As the recently revealed transnational practice of tax avoidance have demonstrated, global cooperation—e.g. among multinational corporations, tax havens, offshore banks and internationally operating law firms—is not innocent. Very often, such practice is not illegal but uses complex arrangements of regulatory fragments and gaps. Law is thus not a technique to prevent hierarchies but rather, and quite to the contrary, enabling practice that perpetuates hierarchies on various scales. Critical questions are to be raised on how transnational webs of regulation (or deregulation) come into being, how they are reproduced through ‘law in action,’ and how this constitutes conditions of transnational business practice. Drawing on critical legal theory and new legal realism, the project seeks to scrutinize the transnational nexus of law and cooperation. It will ask: How does transnational legal regulation structure hierarchies both within and across nation-state borders? How do networking actors cooperate to 'capture' national and international regulation? How are complex regulatory fragments and regulatory gaps connected?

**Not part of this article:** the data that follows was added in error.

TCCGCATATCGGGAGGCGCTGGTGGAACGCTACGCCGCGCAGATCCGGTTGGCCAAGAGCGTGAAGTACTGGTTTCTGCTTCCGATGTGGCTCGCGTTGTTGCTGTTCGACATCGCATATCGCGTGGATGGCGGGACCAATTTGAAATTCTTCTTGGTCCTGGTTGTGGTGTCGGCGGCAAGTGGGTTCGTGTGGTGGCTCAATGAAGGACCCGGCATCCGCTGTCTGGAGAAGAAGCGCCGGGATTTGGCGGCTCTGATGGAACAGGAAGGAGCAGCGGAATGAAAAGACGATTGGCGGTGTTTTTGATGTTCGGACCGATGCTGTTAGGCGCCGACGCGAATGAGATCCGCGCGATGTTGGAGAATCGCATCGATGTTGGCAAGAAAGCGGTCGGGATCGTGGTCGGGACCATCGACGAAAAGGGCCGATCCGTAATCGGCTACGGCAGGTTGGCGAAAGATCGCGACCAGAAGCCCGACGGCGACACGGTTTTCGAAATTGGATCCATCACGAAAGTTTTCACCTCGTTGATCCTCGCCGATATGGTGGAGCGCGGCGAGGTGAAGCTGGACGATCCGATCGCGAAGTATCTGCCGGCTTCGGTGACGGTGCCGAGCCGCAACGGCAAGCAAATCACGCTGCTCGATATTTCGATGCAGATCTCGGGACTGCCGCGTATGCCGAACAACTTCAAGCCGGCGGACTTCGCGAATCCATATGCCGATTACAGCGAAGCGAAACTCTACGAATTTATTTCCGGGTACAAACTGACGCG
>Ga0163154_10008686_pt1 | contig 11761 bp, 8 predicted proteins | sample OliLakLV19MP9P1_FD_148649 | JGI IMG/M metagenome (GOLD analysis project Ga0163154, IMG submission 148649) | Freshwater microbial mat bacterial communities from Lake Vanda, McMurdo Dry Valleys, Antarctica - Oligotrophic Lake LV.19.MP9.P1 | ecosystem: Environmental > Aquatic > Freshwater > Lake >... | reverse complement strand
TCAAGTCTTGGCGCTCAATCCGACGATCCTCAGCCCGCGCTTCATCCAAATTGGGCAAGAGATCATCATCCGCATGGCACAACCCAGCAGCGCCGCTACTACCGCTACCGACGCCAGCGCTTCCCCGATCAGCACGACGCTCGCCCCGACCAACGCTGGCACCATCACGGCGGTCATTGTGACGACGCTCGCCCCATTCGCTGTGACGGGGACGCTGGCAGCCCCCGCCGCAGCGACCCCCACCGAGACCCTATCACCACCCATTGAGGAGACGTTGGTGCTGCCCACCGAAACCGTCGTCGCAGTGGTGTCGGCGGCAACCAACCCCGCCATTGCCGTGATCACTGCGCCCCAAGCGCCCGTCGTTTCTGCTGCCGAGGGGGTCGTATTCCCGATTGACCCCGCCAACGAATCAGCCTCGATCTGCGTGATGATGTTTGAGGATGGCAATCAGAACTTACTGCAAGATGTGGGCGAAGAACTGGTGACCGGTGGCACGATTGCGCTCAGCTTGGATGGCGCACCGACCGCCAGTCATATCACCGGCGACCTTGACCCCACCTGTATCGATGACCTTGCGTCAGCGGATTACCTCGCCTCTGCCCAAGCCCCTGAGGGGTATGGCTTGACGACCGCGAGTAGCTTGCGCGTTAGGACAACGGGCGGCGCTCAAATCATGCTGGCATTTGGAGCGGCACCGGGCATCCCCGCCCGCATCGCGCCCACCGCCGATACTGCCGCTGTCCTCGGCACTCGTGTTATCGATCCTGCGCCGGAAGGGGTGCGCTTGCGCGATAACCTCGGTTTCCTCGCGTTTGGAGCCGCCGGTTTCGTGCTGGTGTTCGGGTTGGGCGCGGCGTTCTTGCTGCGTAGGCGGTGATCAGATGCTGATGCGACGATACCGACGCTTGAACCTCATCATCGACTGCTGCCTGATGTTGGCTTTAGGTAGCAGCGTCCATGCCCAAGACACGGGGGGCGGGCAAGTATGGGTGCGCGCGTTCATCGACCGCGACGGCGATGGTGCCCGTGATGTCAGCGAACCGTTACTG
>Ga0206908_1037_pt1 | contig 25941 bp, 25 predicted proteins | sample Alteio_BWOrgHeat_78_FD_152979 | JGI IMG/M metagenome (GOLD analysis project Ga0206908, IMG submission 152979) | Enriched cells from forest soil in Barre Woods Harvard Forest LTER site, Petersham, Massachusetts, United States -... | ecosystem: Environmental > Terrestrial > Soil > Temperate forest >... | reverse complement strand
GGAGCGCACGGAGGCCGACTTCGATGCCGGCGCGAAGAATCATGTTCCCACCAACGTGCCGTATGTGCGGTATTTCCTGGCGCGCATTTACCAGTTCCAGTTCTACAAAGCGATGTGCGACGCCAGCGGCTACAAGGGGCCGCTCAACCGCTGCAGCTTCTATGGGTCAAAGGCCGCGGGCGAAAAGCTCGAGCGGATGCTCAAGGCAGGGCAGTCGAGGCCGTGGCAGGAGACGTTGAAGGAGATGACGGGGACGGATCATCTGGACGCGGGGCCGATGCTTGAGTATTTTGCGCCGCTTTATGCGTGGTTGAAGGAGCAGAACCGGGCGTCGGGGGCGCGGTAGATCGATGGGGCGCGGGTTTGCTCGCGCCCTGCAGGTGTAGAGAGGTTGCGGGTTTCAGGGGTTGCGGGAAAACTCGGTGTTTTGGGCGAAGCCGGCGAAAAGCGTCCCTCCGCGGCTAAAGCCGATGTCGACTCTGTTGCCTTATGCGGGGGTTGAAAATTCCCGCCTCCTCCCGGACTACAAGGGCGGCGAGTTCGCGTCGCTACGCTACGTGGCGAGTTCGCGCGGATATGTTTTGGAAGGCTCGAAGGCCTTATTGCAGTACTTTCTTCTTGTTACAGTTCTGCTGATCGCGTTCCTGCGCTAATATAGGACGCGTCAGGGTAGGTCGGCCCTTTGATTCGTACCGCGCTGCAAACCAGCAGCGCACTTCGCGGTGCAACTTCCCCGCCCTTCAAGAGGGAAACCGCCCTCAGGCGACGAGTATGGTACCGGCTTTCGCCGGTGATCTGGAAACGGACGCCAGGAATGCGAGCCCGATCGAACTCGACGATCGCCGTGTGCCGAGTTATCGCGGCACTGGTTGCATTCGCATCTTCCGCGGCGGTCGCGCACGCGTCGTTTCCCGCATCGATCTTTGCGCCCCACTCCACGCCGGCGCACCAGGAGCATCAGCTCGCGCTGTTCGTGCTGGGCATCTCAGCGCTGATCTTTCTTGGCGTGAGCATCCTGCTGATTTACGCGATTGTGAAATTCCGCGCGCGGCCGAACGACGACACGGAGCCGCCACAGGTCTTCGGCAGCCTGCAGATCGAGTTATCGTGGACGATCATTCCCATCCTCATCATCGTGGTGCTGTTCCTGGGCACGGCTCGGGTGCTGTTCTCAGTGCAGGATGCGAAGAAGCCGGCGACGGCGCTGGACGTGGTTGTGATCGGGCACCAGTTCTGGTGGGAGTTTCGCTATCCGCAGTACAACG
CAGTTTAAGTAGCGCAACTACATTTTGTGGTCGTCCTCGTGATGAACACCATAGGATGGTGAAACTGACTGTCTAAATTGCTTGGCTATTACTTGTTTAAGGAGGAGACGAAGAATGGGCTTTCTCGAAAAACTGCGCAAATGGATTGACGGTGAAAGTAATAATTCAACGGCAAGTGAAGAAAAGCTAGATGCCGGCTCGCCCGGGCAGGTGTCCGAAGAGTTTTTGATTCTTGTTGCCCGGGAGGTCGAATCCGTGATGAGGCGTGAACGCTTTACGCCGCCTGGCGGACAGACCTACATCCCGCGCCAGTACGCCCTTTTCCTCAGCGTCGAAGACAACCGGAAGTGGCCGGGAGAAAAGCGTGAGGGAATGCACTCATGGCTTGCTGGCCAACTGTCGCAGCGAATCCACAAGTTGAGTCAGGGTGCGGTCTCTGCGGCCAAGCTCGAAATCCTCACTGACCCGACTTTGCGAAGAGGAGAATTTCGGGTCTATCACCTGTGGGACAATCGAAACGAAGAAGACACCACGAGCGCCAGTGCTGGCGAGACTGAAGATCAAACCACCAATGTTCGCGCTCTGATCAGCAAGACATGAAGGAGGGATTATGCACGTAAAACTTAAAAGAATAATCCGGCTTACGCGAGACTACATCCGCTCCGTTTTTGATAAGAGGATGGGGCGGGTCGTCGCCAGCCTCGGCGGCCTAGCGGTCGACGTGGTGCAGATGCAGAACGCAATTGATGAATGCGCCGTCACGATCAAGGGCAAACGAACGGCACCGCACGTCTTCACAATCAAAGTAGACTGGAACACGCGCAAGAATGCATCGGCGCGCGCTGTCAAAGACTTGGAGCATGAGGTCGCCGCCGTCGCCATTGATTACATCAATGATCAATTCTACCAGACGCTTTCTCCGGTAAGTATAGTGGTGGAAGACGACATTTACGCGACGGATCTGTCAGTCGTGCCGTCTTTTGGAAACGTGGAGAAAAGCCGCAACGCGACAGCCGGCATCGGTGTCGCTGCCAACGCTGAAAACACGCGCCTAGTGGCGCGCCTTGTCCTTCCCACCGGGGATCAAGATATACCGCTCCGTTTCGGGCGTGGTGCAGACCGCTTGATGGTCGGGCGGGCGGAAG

Keywords Transnational law, polycentrism, tax avoidance, critical legal studies, legal realism, inequality, global studies
Related Publications Philip Liste (2019) Transnational Law. In Oxford Bibliographies in International Relations. Ed. Patrick James. New York: Oxford University Press.